Source: http://urgentcomm.com/long-term-evolution/att-s-extreme-weather-drone-provides-new-lte-coverage-option-difficult-environme?eid=forward

ATS Successfully Completes Annual ISO Audit

Advanced Technical Services has successfully completed a re-certification audit by NSF in May of 2018.

The certification verifies that the Quality Management System implemented and maintained by ATS meets the requirements of the ISO 9001-2015 standard for our repair processes.

ATS has been ISO certified since 2007 and is proud of the ongoing commitment from our entire team.

M&A: Comcast eyes Fox buy

May 23, 2018    By BTR Staff

Comcast  is considering an all-cash offer to acquire portions of Fox. Disney has already made an all-stock offer for those same assets. Comcast issued the following statement:

"In view of the recent filings with the U.S. Securities and Exchange Commission by The Walt Disney Company ('Disney') and Twenty-First Century Fox, Inc. ('Fox') in preparation for their upcoming shareholder meetings to consider the acquisition of Fox by Disney, Comcast Corporation ('Comcast') confirms that it is considering, and is in advanced stages of preparing, an offer for the businesses that Fox has agreed to sell to Disney (which do not include the Fox News Channel, Fox Business Network, Fox Broadcasting Company and certain other assets). Any offer for Fox would be all-cash and at a premium to the value of the current all-share offer from Disney. The structure and terms of any offer by Comcast, including with respect to both the spin-off of 'New Fox' and the regulatory risk provisions and the related termination fee, would be at least as favorable to Fox shareholders as the Disney offer."

"While no final decision has been made, at this point the work to finance the all-cash offer and make the key regulatory filings is well advanced."

In February, Comcast announced a proposed cash offer for UK-based Sky. Comcast bought NBCUniversal in 2011.

Source: https://www.broadbandtechreport.com/articles/2018/05/m-a-comcast-eyes-fox-buy.html?cmpid=enl_btr_weekly_network_technology_2018-05-24&pwhid=66f81cc62bcbde81149dfab4493bdade22d0d8e60bc12173d3ace81fc1fd6b5480c74d12322ed74d82139006a117d59f609e5fc7200cf0ad99d81e78e78ff649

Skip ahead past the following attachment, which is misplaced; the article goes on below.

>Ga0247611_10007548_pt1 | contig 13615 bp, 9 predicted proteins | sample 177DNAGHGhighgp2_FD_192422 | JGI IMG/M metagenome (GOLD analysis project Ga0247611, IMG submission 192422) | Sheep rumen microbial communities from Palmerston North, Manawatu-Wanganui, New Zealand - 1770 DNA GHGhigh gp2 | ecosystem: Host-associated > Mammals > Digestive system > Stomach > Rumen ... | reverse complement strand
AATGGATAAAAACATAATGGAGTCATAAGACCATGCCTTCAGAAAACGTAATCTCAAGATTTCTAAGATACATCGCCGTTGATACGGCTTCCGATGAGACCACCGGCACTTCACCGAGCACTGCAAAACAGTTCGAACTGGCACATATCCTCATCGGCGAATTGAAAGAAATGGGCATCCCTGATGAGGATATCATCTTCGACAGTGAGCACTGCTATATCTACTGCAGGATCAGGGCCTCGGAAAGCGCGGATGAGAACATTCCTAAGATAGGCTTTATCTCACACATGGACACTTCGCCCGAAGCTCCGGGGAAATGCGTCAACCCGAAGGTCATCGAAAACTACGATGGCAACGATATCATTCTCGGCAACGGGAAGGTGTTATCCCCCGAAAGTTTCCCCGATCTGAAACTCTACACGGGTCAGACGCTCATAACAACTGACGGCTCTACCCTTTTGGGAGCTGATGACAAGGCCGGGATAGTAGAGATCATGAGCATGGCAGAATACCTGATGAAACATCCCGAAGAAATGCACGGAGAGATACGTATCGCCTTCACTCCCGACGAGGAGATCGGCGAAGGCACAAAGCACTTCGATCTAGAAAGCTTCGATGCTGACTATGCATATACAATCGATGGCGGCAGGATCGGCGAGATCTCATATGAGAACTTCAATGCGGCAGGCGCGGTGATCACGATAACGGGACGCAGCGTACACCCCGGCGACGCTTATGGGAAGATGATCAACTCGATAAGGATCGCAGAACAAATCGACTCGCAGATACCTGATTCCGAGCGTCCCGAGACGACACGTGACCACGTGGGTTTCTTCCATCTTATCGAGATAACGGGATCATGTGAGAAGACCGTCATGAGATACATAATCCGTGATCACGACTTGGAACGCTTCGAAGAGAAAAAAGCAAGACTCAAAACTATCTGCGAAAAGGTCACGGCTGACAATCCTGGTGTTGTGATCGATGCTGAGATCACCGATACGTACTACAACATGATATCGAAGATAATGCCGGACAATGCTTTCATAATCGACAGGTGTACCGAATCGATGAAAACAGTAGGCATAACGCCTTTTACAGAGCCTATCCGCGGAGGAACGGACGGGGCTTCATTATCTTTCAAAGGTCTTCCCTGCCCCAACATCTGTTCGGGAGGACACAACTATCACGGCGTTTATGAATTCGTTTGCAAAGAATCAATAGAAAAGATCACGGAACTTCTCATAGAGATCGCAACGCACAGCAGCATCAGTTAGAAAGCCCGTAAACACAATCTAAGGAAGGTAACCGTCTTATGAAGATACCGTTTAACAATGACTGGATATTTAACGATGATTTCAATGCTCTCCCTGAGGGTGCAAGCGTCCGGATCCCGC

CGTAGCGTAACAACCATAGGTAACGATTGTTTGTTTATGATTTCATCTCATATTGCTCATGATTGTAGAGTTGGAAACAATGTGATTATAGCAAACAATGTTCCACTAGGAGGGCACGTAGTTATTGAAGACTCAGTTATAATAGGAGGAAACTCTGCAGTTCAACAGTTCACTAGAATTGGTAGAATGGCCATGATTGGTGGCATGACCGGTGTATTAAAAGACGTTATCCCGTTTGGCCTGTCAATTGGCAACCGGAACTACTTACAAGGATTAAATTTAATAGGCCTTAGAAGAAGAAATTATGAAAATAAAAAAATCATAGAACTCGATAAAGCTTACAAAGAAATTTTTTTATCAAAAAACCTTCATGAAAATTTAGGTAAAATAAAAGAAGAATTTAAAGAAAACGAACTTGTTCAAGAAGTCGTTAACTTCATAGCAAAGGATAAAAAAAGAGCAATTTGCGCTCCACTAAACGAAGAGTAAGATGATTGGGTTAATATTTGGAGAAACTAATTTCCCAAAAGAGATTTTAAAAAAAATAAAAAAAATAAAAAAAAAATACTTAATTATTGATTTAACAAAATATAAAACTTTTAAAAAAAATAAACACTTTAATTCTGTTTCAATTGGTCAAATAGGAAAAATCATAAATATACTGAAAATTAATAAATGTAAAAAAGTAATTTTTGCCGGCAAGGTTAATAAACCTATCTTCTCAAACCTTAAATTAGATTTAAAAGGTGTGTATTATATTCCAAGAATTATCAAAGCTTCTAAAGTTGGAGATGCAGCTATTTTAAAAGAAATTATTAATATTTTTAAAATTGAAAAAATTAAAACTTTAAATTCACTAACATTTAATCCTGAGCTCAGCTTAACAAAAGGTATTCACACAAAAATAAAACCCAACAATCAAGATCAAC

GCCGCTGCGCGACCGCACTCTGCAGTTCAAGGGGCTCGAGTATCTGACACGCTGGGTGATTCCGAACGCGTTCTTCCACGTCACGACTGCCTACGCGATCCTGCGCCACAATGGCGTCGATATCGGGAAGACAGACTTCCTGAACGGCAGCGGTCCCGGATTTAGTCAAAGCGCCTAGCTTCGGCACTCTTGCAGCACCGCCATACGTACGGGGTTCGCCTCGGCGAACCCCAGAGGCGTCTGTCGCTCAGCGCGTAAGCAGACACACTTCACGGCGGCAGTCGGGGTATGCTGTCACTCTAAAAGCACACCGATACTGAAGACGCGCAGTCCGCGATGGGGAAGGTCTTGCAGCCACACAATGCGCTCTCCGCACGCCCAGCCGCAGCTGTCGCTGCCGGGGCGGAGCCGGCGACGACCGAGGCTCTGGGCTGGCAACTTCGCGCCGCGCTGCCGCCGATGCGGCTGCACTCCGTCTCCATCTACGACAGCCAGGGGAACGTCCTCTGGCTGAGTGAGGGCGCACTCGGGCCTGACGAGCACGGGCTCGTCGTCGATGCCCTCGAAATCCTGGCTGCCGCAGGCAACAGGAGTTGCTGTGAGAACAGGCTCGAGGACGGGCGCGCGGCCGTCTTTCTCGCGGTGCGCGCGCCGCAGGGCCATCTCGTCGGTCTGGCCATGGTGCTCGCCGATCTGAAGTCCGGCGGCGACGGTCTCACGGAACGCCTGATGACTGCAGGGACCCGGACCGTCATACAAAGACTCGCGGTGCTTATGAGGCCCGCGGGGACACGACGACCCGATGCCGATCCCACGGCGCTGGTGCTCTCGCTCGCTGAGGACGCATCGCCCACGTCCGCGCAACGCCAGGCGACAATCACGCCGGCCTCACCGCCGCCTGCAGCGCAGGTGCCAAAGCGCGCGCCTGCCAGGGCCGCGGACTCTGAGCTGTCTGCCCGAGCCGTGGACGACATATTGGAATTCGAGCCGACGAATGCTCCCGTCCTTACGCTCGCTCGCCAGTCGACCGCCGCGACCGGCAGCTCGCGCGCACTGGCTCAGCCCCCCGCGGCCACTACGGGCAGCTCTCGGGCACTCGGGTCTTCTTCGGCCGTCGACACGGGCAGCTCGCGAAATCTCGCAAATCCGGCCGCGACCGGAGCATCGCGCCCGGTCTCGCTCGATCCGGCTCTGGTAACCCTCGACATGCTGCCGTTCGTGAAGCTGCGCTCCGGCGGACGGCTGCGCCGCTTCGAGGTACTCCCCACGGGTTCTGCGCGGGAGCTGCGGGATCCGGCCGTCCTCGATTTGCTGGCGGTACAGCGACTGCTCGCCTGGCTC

Drones May Need ‘License Plates’ in the Near Future

May 24, 2018 | FAA
By Michael Pehel

A new rule proposed will require drones registered with the FAA to display a unique identifier assigned externally on the craft. Currently, owners are required to enclose the ID on the inside of the drone with the suggestion of utilizing the battery department. The precise method or form this external ID would take was not stated in the initial rule proposal, but would be determined through the rule making process.

The change was recently listed as part of the semiannual Unified Agenda of Federal Regulatory and Deregulatory Actions, but the actual proposal happened over a month ago. The increase of small UAVs within the NAS has drawn the concern of regulators for years with the registration requirement for non-commercial drones going back and forth between the FAA and the courts. In May of last year, the U.S. Court of Appeals ruled the requirement was no longer necessary for hobbyist drones. By December, that ruling was rendered null by the National Defense Authorization Act, which required every drone weighing more than .55 pounds to go through the registration process.

In a recent forum hosted by Bloomberg, Acting Administrator of the FAA Daniel K. Elwell stressed the importance of tracking drones in the United States.“We need assurances that any drone, any unmanned aircraft, operating in controlled airspace is identifiable and trackable,” Elwell said. “It’s as simple as that.”

Calls for IDs on all drones are coming from both the defense and security side of things as well as the commercial market, whose vendors see digital IDs as a path to safe beyond visual line of sight operations.

Source: https://www.interdrone.com/news/drones-may-need-license-plates-in-the-near-future/?utm_source=SilverpopMailing&utm_medium=email&utm_campaign=InterDrone%20News%20-%20The%20FAA%20is%20Looking%20to%20Put%20License%20Plates%20on%20All%20Drones%2005-24-18%20(1)&utm_content=